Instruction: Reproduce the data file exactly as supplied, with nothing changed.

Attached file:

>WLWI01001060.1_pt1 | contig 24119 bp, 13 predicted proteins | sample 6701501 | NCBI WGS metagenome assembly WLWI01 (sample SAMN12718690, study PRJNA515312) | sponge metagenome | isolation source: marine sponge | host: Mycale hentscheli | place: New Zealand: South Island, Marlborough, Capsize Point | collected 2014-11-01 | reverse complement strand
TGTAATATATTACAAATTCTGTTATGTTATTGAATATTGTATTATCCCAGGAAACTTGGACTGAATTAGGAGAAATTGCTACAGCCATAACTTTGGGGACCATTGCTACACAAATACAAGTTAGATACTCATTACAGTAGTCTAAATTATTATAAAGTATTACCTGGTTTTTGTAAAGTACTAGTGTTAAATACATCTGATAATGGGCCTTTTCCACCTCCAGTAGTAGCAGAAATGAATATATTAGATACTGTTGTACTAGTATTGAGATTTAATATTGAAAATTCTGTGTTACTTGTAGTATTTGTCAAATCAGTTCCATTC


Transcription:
>WLWI01001060.1_pt1 | contig 24119 bp, 13 predicted proteins | sample 6701501 | NCBI WGS metagenome assembly WLWI01 (sample SAMN12718690, study PRJNA515312) | sponge metagenome | isolation source: marine sponge | host: Mycale hentscheli | place: New Zealand: South Island, Marlborough, Capsize Point | collected 2014-11-01 | reverse complement strand
TGTAATATATTACAAATTCTGTTATGTTATTGAATATTGTATTATCCCAGGAAACTTGGACTGAATTAGGAGAAATTGCTACAGCCATAACTTTGGGGACCATTGCTACACAAATACAAGTTAGATACTCATTACAGTAGTCTAAATTATTATAAAGTATTACCTGGTTTTTGTAAAGTACTAGTGTTAAATACATCTGATAATGGGCCTTTTCCACCTCCAGTAGTAGCAGAAATGAATATATTAGATACTGTTGTACTAGTATTGAGATTTAATATTGAAAATTCTGTGTTACTTGTAGTATTTGTCAAATCAGTTCCATTC